Kim and I want to thank Eric Bowman for joining us as the first Ask the Expert to share his wonderful insights. Eric is an award winning artist and his work can be found in collections around the world. He is a signature member of the American Impressionist Society, Laguna Plein Air Painters Association as well as an out-of-state member of the California Art Club and is represented by some of the country’s most prestigious galleries.
How do experienced artists plan a painting with multiple figures?
“First of all, multi-figure paintings need a hierarchy of position and importance, so there is a lot of forethought that goes toward that purpose (mostly in your mind’s eye) then scribbled out as thumbnails until an acceptable composition is reached. Then it is a matter of finding or hiring suitable models for reference; ideally working from live poses is best, but photos can suffice if you understand anatomy enough to avoid the pitfalls of camera distortion.
In a multi-figure composition, working from several reference photos and/or sketches, can be a tricky endeavor assembling all that information in a balanced format. The best and most forgiving way is to get all of your reference to the same scale, and then use transparent tracing paper to outline each figure/form. Once you have a simple contour line of each figure on transparent paper, you can then easily overlap them in various arrangements until you find a combination that suits you.
At this point you can now refer back to your original sketches or photographs and refine or simplify them according to how they relate to one another in the composition. For example, a prominent figure in the composition may require some close-up study of further detail before undertaking the finished painting as opposed to a secondary figure. Often, less important background figures are covered by parts of foreground figures (or other elements in the composition) and require much less information; distant figures may be entirely in shadow or silhouette, or no more than duo-toned and may be merely suggested in the simplest way. If an artist has good anatomical understanding, these figures may be completely made up from imagination without needing to shoot or draw from models. Old photographs can also assist in these smaller background poses (as long as there is no copyright infringement being made).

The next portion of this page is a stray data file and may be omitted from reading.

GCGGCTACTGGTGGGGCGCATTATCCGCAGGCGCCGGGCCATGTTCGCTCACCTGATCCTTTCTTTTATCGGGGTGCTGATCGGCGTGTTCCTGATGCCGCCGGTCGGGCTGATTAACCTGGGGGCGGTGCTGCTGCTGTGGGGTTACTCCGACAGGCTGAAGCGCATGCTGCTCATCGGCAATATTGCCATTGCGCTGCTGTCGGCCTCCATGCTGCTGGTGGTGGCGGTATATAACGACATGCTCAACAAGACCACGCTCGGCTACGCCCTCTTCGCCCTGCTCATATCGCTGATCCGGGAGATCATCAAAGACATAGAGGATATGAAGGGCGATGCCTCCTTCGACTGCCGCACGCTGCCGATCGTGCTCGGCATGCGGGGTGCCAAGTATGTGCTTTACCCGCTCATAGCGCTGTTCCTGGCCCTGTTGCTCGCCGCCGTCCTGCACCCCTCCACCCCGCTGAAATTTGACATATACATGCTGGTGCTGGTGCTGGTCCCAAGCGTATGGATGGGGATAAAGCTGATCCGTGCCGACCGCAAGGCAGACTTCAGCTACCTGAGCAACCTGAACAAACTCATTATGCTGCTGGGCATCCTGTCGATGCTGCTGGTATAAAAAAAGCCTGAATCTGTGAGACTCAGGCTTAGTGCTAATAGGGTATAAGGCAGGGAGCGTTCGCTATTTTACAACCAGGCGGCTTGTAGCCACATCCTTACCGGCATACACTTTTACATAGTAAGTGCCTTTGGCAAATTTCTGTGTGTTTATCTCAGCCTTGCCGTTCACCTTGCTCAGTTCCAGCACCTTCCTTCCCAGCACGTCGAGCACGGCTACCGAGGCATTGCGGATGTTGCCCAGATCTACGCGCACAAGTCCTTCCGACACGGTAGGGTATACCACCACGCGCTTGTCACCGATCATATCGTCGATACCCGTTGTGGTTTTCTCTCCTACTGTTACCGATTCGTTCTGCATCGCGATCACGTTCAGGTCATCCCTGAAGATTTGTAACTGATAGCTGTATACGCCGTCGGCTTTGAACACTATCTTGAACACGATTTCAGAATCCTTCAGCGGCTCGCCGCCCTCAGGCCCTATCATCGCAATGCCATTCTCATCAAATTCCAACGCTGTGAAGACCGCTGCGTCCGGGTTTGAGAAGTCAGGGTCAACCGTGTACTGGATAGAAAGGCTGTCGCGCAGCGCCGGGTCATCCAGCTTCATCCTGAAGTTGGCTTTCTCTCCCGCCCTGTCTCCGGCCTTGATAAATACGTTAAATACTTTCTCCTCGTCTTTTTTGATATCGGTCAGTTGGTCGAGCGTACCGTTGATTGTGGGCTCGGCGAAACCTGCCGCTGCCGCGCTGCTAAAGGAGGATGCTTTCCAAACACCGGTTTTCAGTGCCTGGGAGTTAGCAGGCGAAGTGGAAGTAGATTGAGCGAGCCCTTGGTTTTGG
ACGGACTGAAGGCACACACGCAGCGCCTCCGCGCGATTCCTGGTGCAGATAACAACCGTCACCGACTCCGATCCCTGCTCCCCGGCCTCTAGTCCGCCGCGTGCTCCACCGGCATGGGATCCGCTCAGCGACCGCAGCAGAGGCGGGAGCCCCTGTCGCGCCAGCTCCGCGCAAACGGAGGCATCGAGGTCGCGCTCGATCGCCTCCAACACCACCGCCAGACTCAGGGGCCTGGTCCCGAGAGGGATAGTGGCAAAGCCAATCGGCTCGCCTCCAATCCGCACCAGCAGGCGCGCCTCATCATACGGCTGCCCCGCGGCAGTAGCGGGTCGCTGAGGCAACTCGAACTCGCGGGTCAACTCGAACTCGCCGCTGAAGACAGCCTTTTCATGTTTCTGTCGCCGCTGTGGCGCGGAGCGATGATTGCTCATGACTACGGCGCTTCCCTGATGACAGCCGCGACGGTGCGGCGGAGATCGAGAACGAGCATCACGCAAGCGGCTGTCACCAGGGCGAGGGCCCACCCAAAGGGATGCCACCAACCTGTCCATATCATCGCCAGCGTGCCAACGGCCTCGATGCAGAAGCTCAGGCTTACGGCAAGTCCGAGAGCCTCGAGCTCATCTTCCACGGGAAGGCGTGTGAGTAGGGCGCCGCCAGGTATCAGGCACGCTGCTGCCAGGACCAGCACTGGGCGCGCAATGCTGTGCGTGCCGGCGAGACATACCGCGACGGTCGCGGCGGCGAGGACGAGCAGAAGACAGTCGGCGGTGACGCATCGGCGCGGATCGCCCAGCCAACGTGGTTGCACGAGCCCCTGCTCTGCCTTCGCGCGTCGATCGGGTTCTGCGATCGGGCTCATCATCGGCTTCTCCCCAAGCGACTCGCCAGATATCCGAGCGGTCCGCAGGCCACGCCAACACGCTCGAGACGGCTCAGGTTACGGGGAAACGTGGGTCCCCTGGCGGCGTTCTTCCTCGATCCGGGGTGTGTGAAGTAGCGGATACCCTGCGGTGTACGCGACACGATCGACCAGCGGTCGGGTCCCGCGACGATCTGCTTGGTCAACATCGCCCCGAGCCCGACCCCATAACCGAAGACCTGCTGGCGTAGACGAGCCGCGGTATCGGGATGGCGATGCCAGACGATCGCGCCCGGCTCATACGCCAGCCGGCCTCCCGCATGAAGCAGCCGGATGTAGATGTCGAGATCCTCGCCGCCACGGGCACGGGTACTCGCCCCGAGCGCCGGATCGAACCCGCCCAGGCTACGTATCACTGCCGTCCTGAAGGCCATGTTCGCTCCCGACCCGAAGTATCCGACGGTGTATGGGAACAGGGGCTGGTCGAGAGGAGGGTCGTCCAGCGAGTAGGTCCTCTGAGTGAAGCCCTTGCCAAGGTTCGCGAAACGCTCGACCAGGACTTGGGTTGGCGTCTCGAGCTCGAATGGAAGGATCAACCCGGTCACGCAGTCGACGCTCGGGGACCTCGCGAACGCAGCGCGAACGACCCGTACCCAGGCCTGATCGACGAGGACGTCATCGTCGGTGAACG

On the topic of photographic reference, it is wise to use your own photographs (those you composed and shot yourself) first to be free of plagiarism and second to be true to your original idea. Old photographs from another source can sometimes suffice for background fillers, but be careful to change them enough to keep them original. Also, whenever you draw or paint a study from a live model, shoot a couple of back up photos while you’re at it; you may find you need the extra details that were not captured in the live session…
Some artists like to take nothing to chance before they begin painting and will go through many stages of rough sketches, colour comprehensive studies, etc. to eliminate as many unknowns as possible. Other painters will dive in with a clear idea but less preliminary work so as to leave plenty of room for unscripted spontaneity. The latter approach may yield more problem solving during the painting process, but will often produce a more lively product in the end.